The early 2000s witnessed an unexpected increase of economic prosperity, in which many SOEs revived, some event developing into “behemoths” (巨无霸). Worker remuneration rose and employment [in some SOEs] was once again regarded as a “high-income” and secure “iron rice bowl.” However, this often resulted in a massive increase of “loafers” with bought positions, while frontline workers had to face worsening manpower shortages and hardships. Only university graduates could work as formal employees, while lower paid dispatch workers filled the remaining positions. Overstaffing coexisted with manpower shortages. For employees without personal connections, having their children attend vocational schools or join the military were important avenues to obtaining employment at the railway. Today these avenues have been closed off. Because of this, workers from eighteen bureaus have respectively initiated [labor dispute] actions, achieving partial success.

However, compared to many other large-scale SOEs, the treatment of railway workers has been relatively poor. When Liu Zhijun (刘志军) was head of Ministry of Railways, he liked to say “to achieve a great leap, a generation must be sacrificed.” A great many employees were plunged into difficulties, prompting the new minister to issue a document titled “The Three Don’ts”: “Don’t let a single employee’s family fall below the poverty line; don’t let a single employee’s child be unable to attend school; don’t let a single worker be unable to seek medical help.” To sooth sentiments, wages were also raised.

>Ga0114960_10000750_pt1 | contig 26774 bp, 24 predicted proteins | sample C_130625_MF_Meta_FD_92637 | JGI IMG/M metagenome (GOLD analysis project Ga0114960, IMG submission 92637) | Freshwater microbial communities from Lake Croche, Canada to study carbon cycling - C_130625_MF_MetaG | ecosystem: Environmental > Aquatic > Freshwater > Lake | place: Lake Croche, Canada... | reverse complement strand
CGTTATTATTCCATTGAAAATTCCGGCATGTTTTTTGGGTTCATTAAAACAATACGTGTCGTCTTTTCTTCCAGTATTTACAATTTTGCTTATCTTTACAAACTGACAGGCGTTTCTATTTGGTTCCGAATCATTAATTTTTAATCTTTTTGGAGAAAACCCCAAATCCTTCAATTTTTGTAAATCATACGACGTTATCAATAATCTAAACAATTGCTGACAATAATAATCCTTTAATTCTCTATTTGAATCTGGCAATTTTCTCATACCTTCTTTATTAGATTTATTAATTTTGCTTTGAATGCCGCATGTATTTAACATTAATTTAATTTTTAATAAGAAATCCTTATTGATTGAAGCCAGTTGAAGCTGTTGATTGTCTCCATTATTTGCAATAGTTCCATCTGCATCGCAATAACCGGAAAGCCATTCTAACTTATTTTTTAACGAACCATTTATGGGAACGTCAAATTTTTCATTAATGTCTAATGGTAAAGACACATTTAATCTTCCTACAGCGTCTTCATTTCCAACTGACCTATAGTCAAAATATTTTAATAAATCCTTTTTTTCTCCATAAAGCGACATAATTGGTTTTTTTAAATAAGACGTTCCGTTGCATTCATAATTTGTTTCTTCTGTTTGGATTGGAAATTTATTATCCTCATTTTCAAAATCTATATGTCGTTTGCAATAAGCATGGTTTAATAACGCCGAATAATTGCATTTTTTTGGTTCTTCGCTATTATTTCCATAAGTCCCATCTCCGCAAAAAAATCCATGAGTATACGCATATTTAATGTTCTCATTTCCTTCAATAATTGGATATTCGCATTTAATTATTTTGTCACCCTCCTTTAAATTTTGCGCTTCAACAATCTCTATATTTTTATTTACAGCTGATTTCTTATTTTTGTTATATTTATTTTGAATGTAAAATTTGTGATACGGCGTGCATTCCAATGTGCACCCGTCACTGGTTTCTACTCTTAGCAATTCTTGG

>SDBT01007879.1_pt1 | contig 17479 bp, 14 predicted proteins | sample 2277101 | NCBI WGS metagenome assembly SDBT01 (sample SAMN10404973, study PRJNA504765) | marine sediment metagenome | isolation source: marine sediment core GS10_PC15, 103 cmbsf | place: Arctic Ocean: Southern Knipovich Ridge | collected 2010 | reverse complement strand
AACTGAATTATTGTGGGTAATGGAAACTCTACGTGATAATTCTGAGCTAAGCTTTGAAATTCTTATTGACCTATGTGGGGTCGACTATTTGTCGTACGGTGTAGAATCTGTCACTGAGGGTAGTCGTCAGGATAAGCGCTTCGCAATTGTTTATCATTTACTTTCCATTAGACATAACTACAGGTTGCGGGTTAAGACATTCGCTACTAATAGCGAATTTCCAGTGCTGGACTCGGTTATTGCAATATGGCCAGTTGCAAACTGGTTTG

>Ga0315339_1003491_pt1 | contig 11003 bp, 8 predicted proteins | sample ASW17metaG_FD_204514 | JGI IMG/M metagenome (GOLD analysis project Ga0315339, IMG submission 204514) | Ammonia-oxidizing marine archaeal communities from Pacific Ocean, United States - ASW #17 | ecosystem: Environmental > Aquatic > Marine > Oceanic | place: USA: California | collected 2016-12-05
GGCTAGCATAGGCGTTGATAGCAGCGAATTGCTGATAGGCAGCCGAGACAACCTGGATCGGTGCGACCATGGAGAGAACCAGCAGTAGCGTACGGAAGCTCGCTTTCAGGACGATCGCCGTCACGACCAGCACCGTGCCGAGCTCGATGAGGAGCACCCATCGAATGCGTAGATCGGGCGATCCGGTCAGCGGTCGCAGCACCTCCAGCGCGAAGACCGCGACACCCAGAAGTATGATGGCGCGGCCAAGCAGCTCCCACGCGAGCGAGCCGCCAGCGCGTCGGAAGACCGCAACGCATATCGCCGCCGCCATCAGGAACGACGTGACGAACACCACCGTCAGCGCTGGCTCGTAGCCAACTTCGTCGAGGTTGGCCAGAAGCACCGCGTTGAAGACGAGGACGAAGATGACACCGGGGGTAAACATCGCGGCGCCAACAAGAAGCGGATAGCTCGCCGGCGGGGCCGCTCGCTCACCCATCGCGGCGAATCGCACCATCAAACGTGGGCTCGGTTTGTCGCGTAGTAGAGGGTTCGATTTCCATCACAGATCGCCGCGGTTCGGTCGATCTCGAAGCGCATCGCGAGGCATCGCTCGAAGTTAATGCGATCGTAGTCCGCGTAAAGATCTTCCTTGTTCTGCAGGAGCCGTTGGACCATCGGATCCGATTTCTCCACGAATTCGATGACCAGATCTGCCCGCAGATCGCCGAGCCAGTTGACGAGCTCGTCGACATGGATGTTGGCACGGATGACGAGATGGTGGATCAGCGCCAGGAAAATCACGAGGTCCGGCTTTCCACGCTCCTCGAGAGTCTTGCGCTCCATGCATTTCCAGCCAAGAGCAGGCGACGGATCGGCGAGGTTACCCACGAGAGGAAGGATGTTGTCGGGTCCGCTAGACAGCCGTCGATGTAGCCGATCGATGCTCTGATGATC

While officials blamed the 23 July 2011 Wenzhou train collision on design flaws in the signal systems, the head of the technical investigation team testified that the accident was the result of poor management and the deterioration of working conditions:

It clearly is a management problem… entirely an issue of training, of not employing students from vocational and technical schools but from university. Important posts were cut by reckless streamlining. Trains don’t even have co-drivers, so drivers have no time to relieve themselves. A serious accident can happen when a driver grows weary. There are no backups for on-duty personnel who need them. Fuses in the signal equipment burned out by lightning went undetected, but no one dared to stop the trains, despite failing to locate the problem. These issues have now been corrected.

The work of frontline workers has always been backbreaking. Work at the locomotive section is especially tough, with occupational hazards abounding. The overworking of drivers has been such a problem for decades that complaints of being overworked are dismissed by retired drivers as just part of the job. They have long accustomed themselves to being overworked. What’s more, a considerable number of drivers, especially those from rural or poor family backgrounds, hope that the extra hours they put in can earn them overtime pay.

On the other hand, compared to ordinary workers (especially in economically less-developed regions), railway workers, even dispatch ones, enjoy better remuneration, welfare and security. Citing the Urumqi Railway Bureau as example: “the income of a dispatch worker at the Maintenance and Repair Section is between 3,500 and 4,000 yuan, a regular worker earns between 7,500 and 8,000,” “dispatch workers can complete their social insurance payments in a single month (一个月交完社保) at only 3,500 yuan, for which they are even grateful to the Communist Party.” The firing of formal employees is extremely rare (the more serious punishment is suspension) as it has to go through multiple procedures, and the compensation paid out is high. Dispatch workers, in contrast, are easily scapegoated and dismissed.